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Jim Worth

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Super Committee: Superfluous?

Posted: 09/14/11 04:01 PM ET

Congressional leaders selected 12 members to the new Super Committee!

A committee of 11 men and one woman has been chosen to fix the deficit, a deficit that was set in motion 30 years ago.

They began work last week, charged with the daunting task -- given the current partisanship in Congress -- of reversing the spiraling deficit. They already have many obstacles to overcome.

Others have introduced proposals to rein in congressional spending, but each has been rejected for varying reasons.

Can this group find success when others have failed?

Unlike the other groups, the Super Committee has a mandate to achieve $1.5 trillion in deficit reductions and present a proposal to Congress by Nov. 23. The proposal must be voted on by Dec. 23.

If that proposal fails to pass Congress, then a mandatory $1.2 trillion in cuts -- equally divided between defense and non-defense spending -- will go into effect.

It is unlikely that the committee will be able to agree on fair and equitable adjustments given the makeup of the selectees. All six of the Republicans chosen, three by McConnell and three by Boehner, are handcuffed by their pact with Grover Norquist, which limits their ability to negotiate in good faith.

The selection of Senator John Kyl is curious. He has indicated he will not seek reelection in 2012 and is probably headed for a cushy payback job on K Street. He has no incentive to help the people of Arizona or the country -- no reason to do what's right.

Democrats are going to have to fight hard for "the people" because Republicans are battling for corporations. Corporations, sitting on nearly $2 trillion in cash and nearly $1.2 trillion overseas, need no help. Hard-working Americans need the help -- help with jobs, with mortgages and with wage growth.

Considering the 12 appointees, Minority Leader Nancy Pelosi did the best job. Although it would have been nice to see Representative Jan Schakowsky on the committee, Pelosi's selections -- Representatives Clyburn, Becerra, and Van Hollen -- will hold firm against unrealistic Republican demands.

Likewise, Senator Bernie Sanders would have been a great selection by Senator Reid. Can Kerry be as stalwart as Ted Kennedy would have been? Will Senator Baucus, Chairman of the Banking Committee, understand the gravity of the current conditions and that this is no time for economy-killing austerity?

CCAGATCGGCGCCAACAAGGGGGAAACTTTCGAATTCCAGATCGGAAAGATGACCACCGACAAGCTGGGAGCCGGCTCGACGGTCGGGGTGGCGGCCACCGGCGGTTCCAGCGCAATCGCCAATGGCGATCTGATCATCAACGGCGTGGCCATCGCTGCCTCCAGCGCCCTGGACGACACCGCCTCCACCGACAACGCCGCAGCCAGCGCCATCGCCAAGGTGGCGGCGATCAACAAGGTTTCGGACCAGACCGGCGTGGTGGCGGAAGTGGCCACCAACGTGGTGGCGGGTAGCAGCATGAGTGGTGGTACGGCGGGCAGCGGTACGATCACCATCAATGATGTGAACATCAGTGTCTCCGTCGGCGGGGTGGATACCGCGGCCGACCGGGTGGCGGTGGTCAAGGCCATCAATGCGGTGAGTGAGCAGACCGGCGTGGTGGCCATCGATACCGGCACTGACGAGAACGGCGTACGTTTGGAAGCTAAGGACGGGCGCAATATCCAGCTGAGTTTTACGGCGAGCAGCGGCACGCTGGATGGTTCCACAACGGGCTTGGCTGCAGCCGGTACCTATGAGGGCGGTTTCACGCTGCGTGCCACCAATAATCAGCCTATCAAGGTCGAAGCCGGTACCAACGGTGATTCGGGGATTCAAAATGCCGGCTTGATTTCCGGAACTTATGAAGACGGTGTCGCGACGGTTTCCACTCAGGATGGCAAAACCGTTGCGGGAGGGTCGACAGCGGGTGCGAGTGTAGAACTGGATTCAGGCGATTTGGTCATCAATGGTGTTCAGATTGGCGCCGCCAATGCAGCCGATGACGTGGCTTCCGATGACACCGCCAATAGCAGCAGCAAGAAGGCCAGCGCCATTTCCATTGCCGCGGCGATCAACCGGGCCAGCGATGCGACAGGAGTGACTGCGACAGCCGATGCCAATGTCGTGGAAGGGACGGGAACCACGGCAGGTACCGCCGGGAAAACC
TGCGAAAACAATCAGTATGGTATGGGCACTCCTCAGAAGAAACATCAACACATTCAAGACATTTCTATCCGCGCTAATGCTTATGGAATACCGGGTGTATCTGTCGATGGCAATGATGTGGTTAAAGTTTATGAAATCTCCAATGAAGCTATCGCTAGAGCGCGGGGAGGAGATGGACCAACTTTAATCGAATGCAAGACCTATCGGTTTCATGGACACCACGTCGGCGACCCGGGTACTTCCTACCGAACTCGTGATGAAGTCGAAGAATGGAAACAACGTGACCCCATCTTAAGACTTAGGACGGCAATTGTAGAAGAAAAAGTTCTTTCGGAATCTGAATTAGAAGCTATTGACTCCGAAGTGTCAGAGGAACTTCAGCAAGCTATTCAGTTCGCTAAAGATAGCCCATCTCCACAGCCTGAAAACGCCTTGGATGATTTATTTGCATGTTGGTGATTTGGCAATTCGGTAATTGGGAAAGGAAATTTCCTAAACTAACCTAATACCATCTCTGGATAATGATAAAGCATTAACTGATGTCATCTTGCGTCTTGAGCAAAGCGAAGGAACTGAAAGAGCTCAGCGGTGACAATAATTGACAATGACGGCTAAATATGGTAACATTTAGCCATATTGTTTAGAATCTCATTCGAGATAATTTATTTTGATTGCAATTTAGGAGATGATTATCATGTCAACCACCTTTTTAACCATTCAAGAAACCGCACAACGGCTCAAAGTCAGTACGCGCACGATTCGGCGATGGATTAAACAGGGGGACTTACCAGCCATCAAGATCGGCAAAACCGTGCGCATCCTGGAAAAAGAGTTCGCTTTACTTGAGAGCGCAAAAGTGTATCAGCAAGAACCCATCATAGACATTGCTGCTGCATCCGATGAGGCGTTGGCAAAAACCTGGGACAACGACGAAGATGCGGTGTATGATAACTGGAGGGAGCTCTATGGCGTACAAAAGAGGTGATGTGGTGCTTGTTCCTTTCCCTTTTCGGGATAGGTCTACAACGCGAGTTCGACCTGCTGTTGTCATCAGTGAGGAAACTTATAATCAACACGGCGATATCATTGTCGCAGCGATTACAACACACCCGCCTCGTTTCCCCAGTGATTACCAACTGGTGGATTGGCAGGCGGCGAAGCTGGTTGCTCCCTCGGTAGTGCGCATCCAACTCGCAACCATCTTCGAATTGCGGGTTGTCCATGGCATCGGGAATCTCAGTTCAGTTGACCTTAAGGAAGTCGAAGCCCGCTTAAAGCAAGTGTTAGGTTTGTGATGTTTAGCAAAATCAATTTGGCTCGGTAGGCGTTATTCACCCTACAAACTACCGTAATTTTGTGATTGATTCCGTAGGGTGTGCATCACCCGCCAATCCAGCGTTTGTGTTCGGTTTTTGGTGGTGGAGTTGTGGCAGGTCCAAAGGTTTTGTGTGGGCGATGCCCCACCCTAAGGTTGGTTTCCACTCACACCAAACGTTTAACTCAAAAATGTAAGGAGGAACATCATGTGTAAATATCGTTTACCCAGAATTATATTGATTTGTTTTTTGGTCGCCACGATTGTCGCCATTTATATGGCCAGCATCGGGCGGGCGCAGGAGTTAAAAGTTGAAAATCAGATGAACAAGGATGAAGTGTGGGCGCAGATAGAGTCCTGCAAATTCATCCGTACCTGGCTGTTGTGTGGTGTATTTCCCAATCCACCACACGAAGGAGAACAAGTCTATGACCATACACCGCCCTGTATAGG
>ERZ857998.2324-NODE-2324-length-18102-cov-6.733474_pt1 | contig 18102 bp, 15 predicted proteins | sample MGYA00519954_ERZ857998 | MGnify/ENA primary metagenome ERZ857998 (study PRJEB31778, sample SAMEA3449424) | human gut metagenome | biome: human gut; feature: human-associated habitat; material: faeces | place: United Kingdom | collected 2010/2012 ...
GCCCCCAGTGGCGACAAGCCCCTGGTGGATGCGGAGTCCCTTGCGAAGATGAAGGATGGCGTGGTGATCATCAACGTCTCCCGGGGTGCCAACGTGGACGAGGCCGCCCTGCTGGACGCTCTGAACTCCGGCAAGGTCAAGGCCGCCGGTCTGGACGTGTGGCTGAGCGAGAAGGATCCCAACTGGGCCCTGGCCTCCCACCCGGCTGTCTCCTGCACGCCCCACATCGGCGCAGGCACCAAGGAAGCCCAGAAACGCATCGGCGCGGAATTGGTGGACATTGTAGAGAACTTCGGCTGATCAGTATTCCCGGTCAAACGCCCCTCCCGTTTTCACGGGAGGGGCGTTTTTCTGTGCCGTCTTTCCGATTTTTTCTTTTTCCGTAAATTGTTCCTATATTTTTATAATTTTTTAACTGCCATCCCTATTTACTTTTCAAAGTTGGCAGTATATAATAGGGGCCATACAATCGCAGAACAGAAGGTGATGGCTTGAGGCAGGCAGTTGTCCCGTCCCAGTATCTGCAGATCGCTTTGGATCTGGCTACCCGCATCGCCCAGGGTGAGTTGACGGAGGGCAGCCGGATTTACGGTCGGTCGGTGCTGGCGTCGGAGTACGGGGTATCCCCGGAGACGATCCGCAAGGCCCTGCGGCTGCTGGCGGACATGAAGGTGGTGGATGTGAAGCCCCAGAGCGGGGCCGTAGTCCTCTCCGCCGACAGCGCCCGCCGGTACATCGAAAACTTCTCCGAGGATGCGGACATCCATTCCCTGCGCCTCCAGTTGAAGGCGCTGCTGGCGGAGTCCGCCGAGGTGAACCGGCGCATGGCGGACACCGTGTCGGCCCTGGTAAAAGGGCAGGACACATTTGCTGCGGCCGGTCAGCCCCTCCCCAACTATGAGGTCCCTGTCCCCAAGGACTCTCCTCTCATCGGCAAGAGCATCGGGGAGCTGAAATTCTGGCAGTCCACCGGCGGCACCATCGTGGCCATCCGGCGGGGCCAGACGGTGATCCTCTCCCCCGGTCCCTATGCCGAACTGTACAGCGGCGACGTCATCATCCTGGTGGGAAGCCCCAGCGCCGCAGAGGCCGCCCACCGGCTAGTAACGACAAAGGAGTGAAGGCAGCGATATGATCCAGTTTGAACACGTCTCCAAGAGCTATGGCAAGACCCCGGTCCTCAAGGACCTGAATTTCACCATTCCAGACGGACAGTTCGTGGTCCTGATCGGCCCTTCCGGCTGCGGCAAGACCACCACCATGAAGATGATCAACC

It is difficult to think of this group as "super" considering the intransigence of the six right-wing picks.

Not only are Toomey and Portman freshmen senators, but they should draw scrutiny based on past affiliations. Toomey, past president of the anti-tax organization Club For Growth, which does little to promote growth, will oppose raising taxes. Portman, budget director for the Bush Administration, oversaw some of the worst deficit increases in our history: unfunded wars, unfunded Medicare Part D, TARP. The positions and policies these gentlemen still embrace were the cause of the financial mess we're experiencing.

Four of the 12 members -- Henserling, Baucus, Becerra and Camp -- served on the Simpson/Bowles Deficit Commission. Two Republicans, two Democrats. All four voted against the proposal, albeit for different reasons.

Can they now find solutions all four can support? And, do they all understand the necessity of revenues to reach their mandated goals?

The common belief in the reduction language is predisposed to cuts. In order to effectively address our problem, the group must overcome the "cut only" mentality. Revenues must be included to correct our deficit problem.

Over the last few months the economy has slowed. This slowing is a result of the end of government stimulus and the economy is now at risk of sliding back into recession. Stimulus was necessary because the private sector has been reluctant to help America out of this economic hole.

With slowing U.S. and global economies, the unreasonable Republican push for cuts will exacerbate the problem; austerity will surely push our economy even deeper into recession.

A committee determined to force cuts in discretionary programs and make drastic reductions in Social Net programs at this time will prove to be incompetent.

Before being found incompetent, however, the committee may prove to be unconstitutional.

Either way, the Super Committee is, most likely, superfluous.

 
 
 

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